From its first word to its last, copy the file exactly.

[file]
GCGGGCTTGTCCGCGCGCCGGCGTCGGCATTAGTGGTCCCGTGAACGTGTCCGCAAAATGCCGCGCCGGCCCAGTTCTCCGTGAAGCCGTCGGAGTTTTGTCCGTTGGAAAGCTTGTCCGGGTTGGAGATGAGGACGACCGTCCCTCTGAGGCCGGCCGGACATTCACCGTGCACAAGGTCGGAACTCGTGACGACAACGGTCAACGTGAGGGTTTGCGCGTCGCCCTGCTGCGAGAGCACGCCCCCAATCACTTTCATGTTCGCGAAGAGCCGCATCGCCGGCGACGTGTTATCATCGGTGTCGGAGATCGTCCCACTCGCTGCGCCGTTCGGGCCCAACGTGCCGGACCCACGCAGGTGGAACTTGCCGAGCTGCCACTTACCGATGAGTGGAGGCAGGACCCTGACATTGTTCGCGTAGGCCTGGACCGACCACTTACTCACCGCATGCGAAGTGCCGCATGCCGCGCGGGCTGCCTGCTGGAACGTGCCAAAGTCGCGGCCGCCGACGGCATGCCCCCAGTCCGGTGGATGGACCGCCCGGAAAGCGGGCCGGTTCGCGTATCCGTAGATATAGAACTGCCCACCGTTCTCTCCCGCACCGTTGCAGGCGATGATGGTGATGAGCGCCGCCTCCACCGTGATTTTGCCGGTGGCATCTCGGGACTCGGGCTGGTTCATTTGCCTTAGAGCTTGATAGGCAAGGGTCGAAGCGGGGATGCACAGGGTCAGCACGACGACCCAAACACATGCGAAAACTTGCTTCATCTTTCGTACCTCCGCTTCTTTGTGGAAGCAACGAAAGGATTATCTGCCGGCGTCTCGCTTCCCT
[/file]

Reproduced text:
GCGGGCTTGTCCGCGCGCCGGCGTCGGCATTAGTGGTCCCGTGAACGTGTCCGCAAAATGCCGCGCCGGCCCAGTTCTCCGTGAAGCCGTCGGAGTTTTGTCCGTTGGAAAGCTTGTCCGGGTTGGAGATGAGGACGACCGTCCCTCTGAGGCCGGCCGGACATTCACCGTGCACAAGGTCGGAACTCGTGACGACAACGGTCAACGTGAGGGTTTGCGCGTCGCCCTGCTGCGAGAGCACGCCCCCAATCACTTTCATGTTCGCGAAGAGCCGCATCGCCGGCGACGTGTTATCATCGGTGTCGGAGATCGTCCCACTCGCTGCGCCGTTCGGGCCCAACGTGCCGGACCCACGCAGGTGGAACTTGCCGAGCTGCCACTTACCGATGAGTGGAGGCAGGACCCTGACATTGTTCGCGTAGGCCTGGACCGACCACTTACTCACCGCATGCGAAGTGCCGCATGCCGCGCGGGCTGCCTGCTGGAACGTGCCAAAGTCGCGGCCGCCGACGGCATGCCCCCAGTCCGGTGGATGGACCGCCCGGAAAGCGGGCCGGTTCGCGTATCCGTAGATATAGAACTGCCCACCGTTCTCTCCCGCACCGTTGCAGGCGATGATGGTGATGAGCGCCGCCTCCACCGTGATTTTGCCGGTGGCATCTCGGGACTCGGGCTGGTTCATTTGCCTTAGAGCTTGATAGGCAAGGGTCGAAGCGGGGATGCACAGGGTCAGCACGACGACCCAAACACATGCGAAAACTTGCTTCATCTTTCGTACCTCCGCTTCTTTGTGGAAGCAACGAAAGGATTATCTGCCGGCGTCTCGCTTCCCT